Use transom and sidelight windows. This Sydney home uses a sophisticated series of interior French doors to borrow light from adjacent rooms. Designed by Luigi Rosselli Architects and Decus Interiors, the transom windows (which crown the tops of the French doors) and the sidelight windows (which flank the opening) more than double the aperture and maximize the amount of light that travels from room to room.

Sidelights, transomsand fanlights (which also sit above doorways and are arched or elliptical) can usually be retrofitted with relative ease.

Adopt glass backsplashes. Can’t afford to lose valuable cabinet space by replacing your wall-mounted kitchen cabinets with a window? Try using a window for your backsplash instead, as Rudolfsson Alliker Associates Architects did in this residence in Sydney. Natural light will illuminate your countertops and provide important task lighting for cooking. Window backsplashes are possible when your kitchen butts up against an exterior wall. If yours runs along an interior wall, try using a mirrored backsplash instead.

Install clerestory windows. We can’t always puncture a wall with a window at eye level, but clerestory windows can be equally effective in brightening up interiors. Clerestory windows sit high in your wall, as shown in this house in Melbourne, Australia, and because they are positioned above your sightline, they rarely compromise your privacy. They are also especially effective in letting light into dim, excavated rooms.

Select white paint that has a sheen. If you’ve asked anyone how to brighten up a dark home, chances are you’ve already been told to paint your walls white and banish dark furnishings. While this is the first trick in the book, the glossier the paint is, the better it will diffuse light throughout your home. So opt for a satin finish on walls and use gloss or semigloss paint for the trim.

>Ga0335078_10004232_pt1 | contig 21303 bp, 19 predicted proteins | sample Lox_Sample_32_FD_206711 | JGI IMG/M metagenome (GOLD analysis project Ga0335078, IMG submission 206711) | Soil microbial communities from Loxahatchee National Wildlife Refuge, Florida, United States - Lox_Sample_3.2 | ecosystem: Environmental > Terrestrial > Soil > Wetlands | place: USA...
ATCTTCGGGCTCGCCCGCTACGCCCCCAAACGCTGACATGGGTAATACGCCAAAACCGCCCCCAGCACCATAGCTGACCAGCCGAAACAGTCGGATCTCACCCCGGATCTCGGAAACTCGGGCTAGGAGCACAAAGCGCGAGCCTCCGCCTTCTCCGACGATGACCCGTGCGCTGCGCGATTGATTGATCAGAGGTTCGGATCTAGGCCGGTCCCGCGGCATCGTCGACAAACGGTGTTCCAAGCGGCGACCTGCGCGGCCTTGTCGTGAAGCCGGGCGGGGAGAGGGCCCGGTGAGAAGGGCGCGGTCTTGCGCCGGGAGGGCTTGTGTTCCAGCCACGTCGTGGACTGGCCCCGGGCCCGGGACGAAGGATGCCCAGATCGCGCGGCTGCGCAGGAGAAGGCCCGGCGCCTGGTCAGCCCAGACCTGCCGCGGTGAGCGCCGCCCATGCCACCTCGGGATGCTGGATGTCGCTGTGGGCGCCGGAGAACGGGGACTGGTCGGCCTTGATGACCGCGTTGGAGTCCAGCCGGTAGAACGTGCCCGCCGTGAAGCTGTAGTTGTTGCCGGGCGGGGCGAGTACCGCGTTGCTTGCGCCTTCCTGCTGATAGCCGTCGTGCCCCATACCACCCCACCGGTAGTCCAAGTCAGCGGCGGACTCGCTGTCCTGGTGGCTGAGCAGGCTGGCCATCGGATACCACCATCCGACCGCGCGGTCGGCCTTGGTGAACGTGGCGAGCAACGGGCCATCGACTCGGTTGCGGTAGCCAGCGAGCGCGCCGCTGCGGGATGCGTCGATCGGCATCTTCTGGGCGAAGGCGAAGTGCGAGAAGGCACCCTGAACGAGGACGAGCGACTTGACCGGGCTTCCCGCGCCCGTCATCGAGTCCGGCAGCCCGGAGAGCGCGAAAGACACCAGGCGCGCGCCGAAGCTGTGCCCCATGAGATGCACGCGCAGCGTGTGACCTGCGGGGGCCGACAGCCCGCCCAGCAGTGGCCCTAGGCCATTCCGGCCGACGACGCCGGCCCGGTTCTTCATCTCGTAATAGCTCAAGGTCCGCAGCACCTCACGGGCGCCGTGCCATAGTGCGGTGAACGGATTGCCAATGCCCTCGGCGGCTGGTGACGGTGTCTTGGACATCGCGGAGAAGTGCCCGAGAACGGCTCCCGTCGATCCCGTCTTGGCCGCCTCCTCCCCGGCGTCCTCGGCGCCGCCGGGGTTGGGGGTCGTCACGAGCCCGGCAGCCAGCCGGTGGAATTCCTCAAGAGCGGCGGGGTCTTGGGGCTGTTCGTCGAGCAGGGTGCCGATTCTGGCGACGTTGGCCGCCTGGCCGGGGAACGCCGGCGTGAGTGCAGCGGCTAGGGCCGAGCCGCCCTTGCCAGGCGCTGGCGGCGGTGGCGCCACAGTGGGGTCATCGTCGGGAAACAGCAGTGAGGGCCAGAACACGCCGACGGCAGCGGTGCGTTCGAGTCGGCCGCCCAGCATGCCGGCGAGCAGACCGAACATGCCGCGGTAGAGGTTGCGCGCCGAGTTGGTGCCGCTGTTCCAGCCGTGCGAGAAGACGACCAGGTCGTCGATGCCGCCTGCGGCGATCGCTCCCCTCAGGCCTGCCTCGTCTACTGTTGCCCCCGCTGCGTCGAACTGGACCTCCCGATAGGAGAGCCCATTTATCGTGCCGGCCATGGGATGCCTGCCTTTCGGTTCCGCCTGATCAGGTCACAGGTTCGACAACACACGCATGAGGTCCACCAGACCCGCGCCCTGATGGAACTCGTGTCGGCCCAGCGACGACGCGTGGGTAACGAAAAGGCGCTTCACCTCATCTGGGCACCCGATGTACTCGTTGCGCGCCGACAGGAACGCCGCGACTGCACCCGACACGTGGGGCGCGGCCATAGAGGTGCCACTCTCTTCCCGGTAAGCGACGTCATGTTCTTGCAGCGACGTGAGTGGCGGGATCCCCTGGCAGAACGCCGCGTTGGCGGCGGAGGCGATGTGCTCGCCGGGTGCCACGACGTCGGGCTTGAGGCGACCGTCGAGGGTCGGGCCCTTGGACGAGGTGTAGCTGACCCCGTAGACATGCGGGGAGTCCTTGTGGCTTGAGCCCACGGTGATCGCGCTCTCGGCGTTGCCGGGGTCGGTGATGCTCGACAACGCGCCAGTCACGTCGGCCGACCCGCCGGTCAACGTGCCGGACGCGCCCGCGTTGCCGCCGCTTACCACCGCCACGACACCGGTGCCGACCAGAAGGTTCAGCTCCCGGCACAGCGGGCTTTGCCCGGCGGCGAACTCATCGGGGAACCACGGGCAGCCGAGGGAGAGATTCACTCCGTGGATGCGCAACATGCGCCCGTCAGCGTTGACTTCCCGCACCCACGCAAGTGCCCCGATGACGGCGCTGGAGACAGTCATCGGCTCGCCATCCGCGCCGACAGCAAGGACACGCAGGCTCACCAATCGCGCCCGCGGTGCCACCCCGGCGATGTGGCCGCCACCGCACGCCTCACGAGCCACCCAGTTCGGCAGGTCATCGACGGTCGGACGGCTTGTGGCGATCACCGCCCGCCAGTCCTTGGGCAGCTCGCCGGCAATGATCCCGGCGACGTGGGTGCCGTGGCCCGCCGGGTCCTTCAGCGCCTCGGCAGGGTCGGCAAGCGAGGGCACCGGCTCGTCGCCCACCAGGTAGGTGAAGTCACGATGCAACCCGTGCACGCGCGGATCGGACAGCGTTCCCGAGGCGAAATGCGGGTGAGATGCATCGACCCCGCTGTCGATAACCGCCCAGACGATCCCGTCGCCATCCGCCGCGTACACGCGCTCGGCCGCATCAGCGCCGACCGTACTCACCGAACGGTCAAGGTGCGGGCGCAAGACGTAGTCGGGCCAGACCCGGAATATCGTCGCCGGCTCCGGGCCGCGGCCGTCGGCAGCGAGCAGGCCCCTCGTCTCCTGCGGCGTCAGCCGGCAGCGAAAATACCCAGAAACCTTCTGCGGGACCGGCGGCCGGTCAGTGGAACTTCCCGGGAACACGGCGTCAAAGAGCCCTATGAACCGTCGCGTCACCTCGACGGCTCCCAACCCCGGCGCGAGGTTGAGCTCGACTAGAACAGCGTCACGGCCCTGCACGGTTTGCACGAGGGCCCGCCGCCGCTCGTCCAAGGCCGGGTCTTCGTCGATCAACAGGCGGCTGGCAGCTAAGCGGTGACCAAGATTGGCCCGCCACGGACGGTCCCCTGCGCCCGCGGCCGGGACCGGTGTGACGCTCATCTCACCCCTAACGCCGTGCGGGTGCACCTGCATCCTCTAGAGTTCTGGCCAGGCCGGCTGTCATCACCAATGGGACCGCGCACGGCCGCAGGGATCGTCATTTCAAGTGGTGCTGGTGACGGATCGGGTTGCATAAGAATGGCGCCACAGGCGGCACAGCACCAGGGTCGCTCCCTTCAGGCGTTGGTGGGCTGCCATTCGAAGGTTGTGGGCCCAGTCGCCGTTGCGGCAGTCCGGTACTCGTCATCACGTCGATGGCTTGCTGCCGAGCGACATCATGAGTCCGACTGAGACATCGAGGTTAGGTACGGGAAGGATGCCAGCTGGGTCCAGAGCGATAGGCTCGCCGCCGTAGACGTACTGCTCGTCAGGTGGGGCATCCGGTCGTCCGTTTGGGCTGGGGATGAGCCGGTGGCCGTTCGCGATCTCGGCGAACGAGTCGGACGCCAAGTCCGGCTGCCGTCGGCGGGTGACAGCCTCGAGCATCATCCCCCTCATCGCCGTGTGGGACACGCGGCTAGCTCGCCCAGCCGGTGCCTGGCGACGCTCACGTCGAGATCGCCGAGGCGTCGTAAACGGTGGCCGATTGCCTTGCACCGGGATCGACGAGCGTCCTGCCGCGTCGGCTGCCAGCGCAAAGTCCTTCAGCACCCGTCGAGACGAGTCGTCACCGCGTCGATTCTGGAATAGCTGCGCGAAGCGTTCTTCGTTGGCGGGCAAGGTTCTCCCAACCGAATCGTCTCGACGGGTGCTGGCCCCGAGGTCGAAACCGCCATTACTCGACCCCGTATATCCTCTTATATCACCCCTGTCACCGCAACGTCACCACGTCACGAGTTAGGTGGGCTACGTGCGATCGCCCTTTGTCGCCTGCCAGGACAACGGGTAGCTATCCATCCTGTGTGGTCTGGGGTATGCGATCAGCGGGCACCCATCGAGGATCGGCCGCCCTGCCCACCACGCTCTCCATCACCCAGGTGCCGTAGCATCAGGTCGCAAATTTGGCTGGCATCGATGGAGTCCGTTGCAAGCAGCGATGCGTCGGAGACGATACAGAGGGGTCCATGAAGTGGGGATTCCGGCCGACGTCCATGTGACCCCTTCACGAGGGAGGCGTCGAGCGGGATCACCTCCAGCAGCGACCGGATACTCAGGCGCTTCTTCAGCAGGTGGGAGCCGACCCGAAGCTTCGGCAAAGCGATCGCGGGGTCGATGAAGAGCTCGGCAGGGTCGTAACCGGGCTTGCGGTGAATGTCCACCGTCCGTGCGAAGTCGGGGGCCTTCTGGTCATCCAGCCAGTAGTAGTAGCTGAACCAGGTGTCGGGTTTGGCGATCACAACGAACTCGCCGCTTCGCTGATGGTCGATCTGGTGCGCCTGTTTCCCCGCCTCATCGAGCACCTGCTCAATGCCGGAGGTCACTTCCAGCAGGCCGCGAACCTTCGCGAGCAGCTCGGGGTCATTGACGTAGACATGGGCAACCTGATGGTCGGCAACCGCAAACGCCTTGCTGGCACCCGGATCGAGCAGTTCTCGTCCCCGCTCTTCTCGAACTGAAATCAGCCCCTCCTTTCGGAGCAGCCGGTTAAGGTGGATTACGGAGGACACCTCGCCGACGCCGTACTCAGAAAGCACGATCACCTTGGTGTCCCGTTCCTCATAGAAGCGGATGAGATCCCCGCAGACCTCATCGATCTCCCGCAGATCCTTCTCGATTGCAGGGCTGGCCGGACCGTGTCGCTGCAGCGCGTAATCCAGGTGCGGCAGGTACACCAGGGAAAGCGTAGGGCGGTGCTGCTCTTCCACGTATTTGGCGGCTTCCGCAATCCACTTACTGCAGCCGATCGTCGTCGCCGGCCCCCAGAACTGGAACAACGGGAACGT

Just note that paints with a medium to high sheen highlight every inconsistency, so make sure that you plaster, sand and prime surfaces well before painting — or call in a professional.

Tip: Reflective tiles and metallic wallpaper have a similar effect.

Embrace glossy floors. We rarely consider treating our floors to lighten a room, though high-gloss floors are brilliant at bouncing light around. It may be as straightforward as sanding back your floorboards and polishing them with a glossy finish, or you may prefer to employ a more drastic treatment and use high-sheen white floor paint or epoxy, as used in this industrial Montreal penthouse.

Install a tubular daylighting device. These ingenious inventions go by many names —tubular daylighting devices, solar tubes, sun tunnels, tubular skylights. Most capture sunlight through a small dome on your roof and funnel it down a reflective tube and through a skylight-like opening in your ceiling, which diffuses light throughout the room.

These devices amplify natural light, do not cause homes to heat up and in some cases are capable of capturing solar energy to light rooms at night. Most can even be installed in rooms with no direct roof access, using angled reflective tubing to channel light into hard-to-reach spaces.

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How to Buy a House This Year: 5 Tips to Get an Edge

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Figuring out how to buy a house is no small feat—particularly since the rules keep on changing. So even if you’ve bought a home in the past and feel like the process is old hat, watch out: What worked in 2017 might not fly in 2018. It’s a whole new real estate world out there!

In an effort to prepare you, here are some of the new rules on how to buy a house this year. You will face new tax codes, an onslaught of tough competition, and more that will require you to hone your home-buying skills more than ever. But knowing what awaits you is half the battle. Check out this refresher on how to buy a house in 2018.